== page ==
Nobody really talks about it much, but the Byrds were one of the '60s' most restless bands. Other groups jumped genres and evolved as the decade wore on, but a lot of these twists and turns were means of survival. For the Byrds, it all came naturally.

They started out as a folk-rock band equally influenced by the Beatles and Bob Dylan. But it didn't take long for other artists outside of the usual pop confines to creep into their music. The Byrds' first two albums -- Mr. Tambourine Man and Turn! Turn! Turn!, both from 1965 -- included expertly played folk-rock songs, an instrumental distinction thanks to Roger McGuinn's 12-string guitar and lots of Dylan covers. By 1966's Fifth Dimension, they were ready to move on.

The album's centerpiece, "Eight Miles High," was inspired by Indian sitar master Ravi Shankar and free-jazz legend John Coltrane, and included a guitar solo that was as close to avant-garde improvisation as mainstream music got in 1966. It tested the waters for the Byrds' next record, Younger Than Yesterday, which was released in February 1967.

Fifth Dimension was the group's first real psychedelic piece, but Younger Than Yesterday is the more accomplished album, a record of wild experimentation that was worlds away from the jingle-jangle rings of "Mr. Tambourine Man." From the backward tapes and raga influences to the horns and, in a sign of things to come, down-home country rhythms that grace a couple of the songs, the album found the band -- working with new producer Gary Usher for the first time -- at its creative peak. The mind-tripping "C.T.A.-102," a song about extraterrestrial life that uses an electronic oscillator to make its point, pretty much sums things up.

All but one of Younger Than Yesterday's 11 songs were written by a band member this time (the lone exception was another Dylan cover, "My Back Pages" this time). Gene Clark, the group's most prolific songwriter, left the band before Fifth Dimension's release, though he did contribute to "Eight Miles High" and a few songs leading up to that LP's sessions.

Bassist Chris Hillman turned out to be the standout writer on the Byrds' fourth album, composing four songs on his own and one with McGuinn, the album-opening single "So You Want to Be a Rock 'n' Roll Star" (which included a trumpet solo by South African musician Hugh Masekela, another sign of the band's burgeoning influences outside of their roots). David Crosby, who was kicked out of the band the next year, also wrote four.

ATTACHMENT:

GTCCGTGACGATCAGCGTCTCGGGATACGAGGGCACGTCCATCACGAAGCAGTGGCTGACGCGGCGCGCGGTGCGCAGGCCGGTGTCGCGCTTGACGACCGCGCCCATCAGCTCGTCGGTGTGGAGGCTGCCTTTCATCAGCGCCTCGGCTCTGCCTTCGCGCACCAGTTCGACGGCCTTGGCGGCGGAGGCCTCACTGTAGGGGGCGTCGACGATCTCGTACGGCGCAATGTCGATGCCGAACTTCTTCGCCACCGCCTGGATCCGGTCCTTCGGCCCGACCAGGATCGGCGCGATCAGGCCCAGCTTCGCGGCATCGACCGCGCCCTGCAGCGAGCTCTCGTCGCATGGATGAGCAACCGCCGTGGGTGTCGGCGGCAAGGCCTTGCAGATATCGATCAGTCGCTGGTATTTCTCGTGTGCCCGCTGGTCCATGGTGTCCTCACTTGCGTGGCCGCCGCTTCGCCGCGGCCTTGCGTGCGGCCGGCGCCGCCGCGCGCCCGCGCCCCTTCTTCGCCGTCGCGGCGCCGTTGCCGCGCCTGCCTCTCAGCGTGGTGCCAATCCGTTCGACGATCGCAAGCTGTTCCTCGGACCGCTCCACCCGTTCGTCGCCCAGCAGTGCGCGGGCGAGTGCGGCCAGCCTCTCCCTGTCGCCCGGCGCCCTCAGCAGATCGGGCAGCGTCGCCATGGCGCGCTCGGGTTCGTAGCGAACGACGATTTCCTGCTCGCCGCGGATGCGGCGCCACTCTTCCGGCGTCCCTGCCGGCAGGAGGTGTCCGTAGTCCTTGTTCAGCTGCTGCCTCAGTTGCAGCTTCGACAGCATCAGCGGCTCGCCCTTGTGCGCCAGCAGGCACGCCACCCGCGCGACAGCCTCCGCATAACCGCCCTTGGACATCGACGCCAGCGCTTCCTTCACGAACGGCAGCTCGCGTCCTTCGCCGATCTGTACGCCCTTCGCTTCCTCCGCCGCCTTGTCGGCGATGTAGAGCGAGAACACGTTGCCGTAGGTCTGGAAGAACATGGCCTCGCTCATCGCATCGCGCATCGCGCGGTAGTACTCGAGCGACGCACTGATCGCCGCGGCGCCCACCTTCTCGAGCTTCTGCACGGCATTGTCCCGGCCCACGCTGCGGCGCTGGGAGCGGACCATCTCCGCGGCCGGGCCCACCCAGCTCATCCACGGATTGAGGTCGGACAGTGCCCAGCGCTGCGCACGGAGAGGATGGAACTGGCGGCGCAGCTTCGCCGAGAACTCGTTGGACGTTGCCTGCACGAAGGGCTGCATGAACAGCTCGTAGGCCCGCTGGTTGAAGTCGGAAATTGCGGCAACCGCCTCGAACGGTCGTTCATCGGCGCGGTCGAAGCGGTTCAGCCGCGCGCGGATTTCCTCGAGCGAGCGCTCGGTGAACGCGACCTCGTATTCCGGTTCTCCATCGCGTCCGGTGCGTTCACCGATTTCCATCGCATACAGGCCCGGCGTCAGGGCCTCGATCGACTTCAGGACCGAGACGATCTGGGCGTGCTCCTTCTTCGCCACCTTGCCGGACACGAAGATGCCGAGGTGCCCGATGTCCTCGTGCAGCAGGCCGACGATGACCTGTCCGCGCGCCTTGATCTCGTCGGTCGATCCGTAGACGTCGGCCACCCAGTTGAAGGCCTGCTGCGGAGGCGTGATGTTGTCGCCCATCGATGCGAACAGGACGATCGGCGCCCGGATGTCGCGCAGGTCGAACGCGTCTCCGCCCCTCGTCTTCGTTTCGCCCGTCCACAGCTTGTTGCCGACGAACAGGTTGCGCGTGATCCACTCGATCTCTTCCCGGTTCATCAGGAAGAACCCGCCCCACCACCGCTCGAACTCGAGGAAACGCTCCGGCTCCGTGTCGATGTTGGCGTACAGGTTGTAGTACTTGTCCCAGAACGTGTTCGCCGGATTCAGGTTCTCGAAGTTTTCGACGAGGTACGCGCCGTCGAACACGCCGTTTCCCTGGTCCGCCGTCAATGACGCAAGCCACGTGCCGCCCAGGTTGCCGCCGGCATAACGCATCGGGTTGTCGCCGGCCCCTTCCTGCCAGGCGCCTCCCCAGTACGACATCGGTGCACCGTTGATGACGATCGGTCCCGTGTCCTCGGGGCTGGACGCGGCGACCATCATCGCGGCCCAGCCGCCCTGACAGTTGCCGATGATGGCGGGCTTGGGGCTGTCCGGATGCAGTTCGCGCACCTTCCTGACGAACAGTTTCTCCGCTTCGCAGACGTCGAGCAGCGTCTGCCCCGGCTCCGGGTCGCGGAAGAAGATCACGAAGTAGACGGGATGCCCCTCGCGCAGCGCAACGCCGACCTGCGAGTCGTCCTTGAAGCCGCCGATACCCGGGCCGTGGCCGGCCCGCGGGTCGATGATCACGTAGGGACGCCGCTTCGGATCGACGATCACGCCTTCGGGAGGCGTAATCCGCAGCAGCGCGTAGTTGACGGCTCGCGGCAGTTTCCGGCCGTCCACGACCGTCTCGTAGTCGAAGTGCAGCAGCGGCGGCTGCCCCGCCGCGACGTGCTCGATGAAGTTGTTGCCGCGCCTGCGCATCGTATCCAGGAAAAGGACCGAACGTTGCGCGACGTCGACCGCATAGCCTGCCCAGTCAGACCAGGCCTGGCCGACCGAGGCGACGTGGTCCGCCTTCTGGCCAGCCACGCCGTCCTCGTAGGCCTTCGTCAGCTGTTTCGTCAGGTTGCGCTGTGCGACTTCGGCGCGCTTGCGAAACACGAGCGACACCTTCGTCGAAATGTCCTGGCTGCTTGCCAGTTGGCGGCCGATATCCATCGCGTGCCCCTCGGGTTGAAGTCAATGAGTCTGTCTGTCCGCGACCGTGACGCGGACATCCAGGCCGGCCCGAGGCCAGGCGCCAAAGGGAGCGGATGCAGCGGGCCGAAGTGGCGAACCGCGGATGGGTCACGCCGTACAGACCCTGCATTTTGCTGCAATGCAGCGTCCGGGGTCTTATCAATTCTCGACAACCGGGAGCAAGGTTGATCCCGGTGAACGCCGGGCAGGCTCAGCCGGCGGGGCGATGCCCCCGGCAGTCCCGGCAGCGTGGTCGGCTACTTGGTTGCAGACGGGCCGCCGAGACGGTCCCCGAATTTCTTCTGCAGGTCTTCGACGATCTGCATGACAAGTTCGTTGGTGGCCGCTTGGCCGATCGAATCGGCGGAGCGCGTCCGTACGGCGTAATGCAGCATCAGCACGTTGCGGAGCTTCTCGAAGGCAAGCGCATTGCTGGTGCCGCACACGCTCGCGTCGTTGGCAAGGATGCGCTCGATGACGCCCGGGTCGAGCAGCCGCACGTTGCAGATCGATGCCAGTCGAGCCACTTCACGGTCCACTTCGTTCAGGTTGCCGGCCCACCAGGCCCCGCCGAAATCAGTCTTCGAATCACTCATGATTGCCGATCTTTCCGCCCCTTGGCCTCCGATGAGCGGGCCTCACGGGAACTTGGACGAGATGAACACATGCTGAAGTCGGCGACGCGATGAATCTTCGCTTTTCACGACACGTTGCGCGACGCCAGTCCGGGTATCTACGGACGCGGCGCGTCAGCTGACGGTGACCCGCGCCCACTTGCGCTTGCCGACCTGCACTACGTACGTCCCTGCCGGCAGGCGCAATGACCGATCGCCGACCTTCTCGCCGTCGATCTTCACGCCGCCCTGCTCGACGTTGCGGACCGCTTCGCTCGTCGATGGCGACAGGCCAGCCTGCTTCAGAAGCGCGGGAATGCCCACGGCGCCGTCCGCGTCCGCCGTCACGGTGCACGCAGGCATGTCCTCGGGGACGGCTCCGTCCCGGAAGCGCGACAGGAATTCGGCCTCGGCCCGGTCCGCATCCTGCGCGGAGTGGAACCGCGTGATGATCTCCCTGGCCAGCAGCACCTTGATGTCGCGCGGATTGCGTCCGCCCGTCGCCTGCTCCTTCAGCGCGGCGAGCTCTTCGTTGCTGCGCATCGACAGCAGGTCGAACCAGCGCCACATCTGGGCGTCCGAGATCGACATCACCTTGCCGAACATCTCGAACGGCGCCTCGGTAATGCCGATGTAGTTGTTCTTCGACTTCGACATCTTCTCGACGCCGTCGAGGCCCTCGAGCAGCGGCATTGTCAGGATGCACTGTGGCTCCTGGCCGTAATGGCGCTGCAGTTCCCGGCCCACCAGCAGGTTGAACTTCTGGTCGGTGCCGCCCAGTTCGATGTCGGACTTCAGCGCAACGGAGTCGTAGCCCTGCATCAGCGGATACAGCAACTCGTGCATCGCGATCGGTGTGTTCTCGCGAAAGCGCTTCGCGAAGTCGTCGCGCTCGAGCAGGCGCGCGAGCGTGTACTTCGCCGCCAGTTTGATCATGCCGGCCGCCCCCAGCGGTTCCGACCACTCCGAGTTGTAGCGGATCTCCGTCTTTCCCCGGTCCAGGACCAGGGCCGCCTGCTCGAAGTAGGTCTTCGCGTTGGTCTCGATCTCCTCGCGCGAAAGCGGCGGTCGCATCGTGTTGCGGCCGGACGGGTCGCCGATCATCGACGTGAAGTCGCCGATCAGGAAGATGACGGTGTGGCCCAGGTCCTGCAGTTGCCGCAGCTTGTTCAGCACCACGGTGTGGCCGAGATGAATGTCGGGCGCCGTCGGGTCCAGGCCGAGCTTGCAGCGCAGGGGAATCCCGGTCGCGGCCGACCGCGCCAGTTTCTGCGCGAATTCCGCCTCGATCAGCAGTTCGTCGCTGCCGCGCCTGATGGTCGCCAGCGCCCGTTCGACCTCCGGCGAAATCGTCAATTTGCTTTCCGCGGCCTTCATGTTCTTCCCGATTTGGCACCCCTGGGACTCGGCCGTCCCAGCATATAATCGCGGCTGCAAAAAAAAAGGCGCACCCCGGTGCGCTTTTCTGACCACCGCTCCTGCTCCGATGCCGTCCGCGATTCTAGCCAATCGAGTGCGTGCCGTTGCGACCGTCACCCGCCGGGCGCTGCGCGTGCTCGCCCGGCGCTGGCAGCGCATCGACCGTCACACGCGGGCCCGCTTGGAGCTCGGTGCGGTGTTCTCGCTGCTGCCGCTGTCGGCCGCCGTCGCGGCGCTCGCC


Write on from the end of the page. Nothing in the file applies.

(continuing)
Listen to the Byrds Perform 'Have You Seen Her Face'

The Byrds' move toward country -- which would inch closer with their next album, The Notorious Byrd Brothers, until their full-on embrace of the genre, Sweetheart of the Rodeo -- began here. Hillman, who'd go on to the Flying Burrito Brothers with Gram Parsons, following his one-album gig with the Byrds, was a major architect of their sound moving forward.

His contributions to Younger Than Yesterday -- which was recorded in less than two weeks at the end of 1966 -- helped shape the album and the band's future. He had a hand in the album's two best songs -- "So You Want to Be a Rock 'n' Roll Star" and "Have You Seen Her Face" -- and provided the foundation for what came next. But the Byrds were still a group, even if they were falling apart, and Crosby's jazzier, more challenging entries can't be discounted. It was his growing interest in more worldly music that took the Byrds into more unconventional territory here.

By this time, the band's presence on the charts had waned. After a Top 10 debut album, and two No. 1 singles within six months, Fifth Dimension and Younger Than Yesterday both stalled at No. 24. "Eight Miles High," released just five months after "Turn! Turn! Turn!" hit No. 1, couldn't crack the Top 10. The three singles pulled from Younger Than Yesterday didn't get higher than No. 29; "My Back Pages" would be their last trip to the Top 40.

But they were a more exciting group at this point. And the restlessness that carried them there would take even more turns as the decade wore on, even if Top 40 audiences had mostly given up on them by then. Younger Than Yesterday, like so many Byrds albums from the period, was a transitional milestone that was firmly rooted in its era while simultaneously transcending it.

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